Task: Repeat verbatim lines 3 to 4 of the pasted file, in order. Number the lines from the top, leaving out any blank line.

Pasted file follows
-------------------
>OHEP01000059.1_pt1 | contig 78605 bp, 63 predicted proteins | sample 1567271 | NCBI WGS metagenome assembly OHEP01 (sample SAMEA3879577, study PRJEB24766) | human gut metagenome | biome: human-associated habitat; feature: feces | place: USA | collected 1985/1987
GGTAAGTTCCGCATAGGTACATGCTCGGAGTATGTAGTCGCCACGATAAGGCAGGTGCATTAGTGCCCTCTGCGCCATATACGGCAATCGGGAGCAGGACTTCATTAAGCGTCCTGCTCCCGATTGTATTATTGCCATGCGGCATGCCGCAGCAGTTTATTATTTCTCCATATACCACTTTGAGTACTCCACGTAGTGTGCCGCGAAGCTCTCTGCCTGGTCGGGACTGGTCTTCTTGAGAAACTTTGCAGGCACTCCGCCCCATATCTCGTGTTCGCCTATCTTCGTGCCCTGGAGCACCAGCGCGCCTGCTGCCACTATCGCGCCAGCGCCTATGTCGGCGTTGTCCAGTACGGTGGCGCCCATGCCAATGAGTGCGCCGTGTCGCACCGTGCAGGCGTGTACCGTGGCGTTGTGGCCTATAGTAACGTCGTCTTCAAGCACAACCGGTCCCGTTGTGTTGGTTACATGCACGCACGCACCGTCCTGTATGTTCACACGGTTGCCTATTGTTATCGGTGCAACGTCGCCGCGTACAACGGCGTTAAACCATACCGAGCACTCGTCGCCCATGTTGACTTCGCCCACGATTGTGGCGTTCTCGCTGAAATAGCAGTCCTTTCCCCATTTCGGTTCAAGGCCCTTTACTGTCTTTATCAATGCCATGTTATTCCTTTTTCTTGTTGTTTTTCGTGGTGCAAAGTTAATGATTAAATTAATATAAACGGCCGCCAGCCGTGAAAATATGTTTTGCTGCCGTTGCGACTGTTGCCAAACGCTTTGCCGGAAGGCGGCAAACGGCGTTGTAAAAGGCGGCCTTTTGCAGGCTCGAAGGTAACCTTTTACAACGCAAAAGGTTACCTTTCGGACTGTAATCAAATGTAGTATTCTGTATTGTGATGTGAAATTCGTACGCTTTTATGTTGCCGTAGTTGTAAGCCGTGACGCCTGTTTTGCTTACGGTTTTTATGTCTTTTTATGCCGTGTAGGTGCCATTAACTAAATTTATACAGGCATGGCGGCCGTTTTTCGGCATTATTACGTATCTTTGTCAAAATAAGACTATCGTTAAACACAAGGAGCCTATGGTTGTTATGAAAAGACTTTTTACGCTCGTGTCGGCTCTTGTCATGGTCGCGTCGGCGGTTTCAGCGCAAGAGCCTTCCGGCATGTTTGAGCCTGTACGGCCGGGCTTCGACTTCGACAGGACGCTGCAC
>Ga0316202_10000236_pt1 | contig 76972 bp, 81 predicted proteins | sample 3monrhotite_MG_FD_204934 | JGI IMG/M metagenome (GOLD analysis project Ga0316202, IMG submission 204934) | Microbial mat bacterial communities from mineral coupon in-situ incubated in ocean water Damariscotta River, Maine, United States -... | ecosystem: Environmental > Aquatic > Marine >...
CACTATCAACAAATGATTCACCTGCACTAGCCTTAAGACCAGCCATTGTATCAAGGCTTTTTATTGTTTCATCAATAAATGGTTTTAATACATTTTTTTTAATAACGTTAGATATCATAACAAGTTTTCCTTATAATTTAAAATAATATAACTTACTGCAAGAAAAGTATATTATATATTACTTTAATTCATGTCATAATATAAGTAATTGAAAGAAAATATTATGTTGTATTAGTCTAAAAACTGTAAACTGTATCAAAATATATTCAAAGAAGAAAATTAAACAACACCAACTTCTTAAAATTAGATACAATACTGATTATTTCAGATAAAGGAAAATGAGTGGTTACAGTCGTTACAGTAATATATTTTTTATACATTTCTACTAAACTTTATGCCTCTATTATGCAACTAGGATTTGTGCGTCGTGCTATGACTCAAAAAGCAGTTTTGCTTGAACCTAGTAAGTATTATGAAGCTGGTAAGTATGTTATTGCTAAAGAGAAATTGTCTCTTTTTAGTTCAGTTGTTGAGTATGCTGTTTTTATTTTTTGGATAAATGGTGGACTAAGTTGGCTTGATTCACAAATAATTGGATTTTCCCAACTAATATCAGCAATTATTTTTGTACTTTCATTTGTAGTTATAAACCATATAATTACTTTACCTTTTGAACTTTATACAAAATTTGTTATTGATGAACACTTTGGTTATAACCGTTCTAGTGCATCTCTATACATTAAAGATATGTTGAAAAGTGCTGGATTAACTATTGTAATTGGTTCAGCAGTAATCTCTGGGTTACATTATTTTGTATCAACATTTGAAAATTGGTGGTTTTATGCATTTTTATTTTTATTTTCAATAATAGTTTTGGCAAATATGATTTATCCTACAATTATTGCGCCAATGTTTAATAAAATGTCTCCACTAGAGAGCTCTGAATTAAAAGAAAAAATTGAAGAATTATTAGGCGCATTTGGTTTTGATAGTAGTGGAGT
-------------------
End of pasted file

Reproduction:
>Ga0316202_10000236_pt1 | contig 76972 bp, 81 predicted proteins | sample 3monrhotite_MG_FD_204934 | JGI IMG/M metagenome (GOLD analysis project Ga0316202, IMG submission 204934) | Microbial mat bacterial communities from mineral coupon in-situ incubated in ocean water Damariscotta River, Maine, United States -... | ecosystem: Environmental > Aquatic > Marine >...
CACTATCAACAAATGATTCACCTGCACTAGCCTTAAGACCAGCCATTGTATCAAGGCTTTTTATTGTTTCATCAATAAATGGTTTTAATACATTTTTTTTAATAACGTTAGATATCATAACAAGTTTTCCTTATAATTTAAAATAATATAACTTACTGCAAGAAAAGTATATTATATATTACTTTAATTCATGTCATAATATAAGTAATTGAAAGAAAATATTATGTTGTATTAGTCTAAAAACTGTAAACTGTATCAAAATATATTCAAAGAAGAAAATTAAACAACACCAACTTCTTAAAATTAGATACAATACTGATTATTTCAGATAAAGGAAAATGAGTGGTTACAGTCGTTACAGTAATATATTTTTTATACATTTCTACTAAACTTTATGCCTCTATTATGCAACTAGGATTTGTGCGTCGTGCTATGACTCAAAAAGCAGTTTTGCTTGAACCTAGTAAGTATTATGAAGCTGGTAAGTATGTTATTGCTAAAGAGAAATTGTCTCTTTTTAGTTCAGTTGTTGAGTATGCTGTTTTTATTTTTTGGATAAATGGTGGACTAAGTTGGCTTGATTCACAAATAATTGGATTTTCCCAACTAATATCAGCAATTATTTTTGTACTTTCATTTGTAGTTATAAACCATATAATTACTTTACCTTTTGAACTTTATACAAAATTTGTTATTGATGAACACTTTGGTTATAACCGTTCTAGTGCATCTCTATACATTAAAGATATGTTGAAAAGTGCTGGATTAACTATTGTAATTGGTTCAGCAGTAATCTCTGGGTTACATTATTTTGTATCAACATTTGAAAATTGGTGGTTTTATGCATTTTTATTTTTATTTTCAATAATAGTTTTGGCAAATATGATTTATCCTACAATTATTGCGCCAATGTTTAATAAAATGTCTCCACTAGAGAGCTCTGAATTAAAAGAAAAAATTGAAGAATTATTAGGCGCATTTGGTTTTGATAGTAGTGGAGT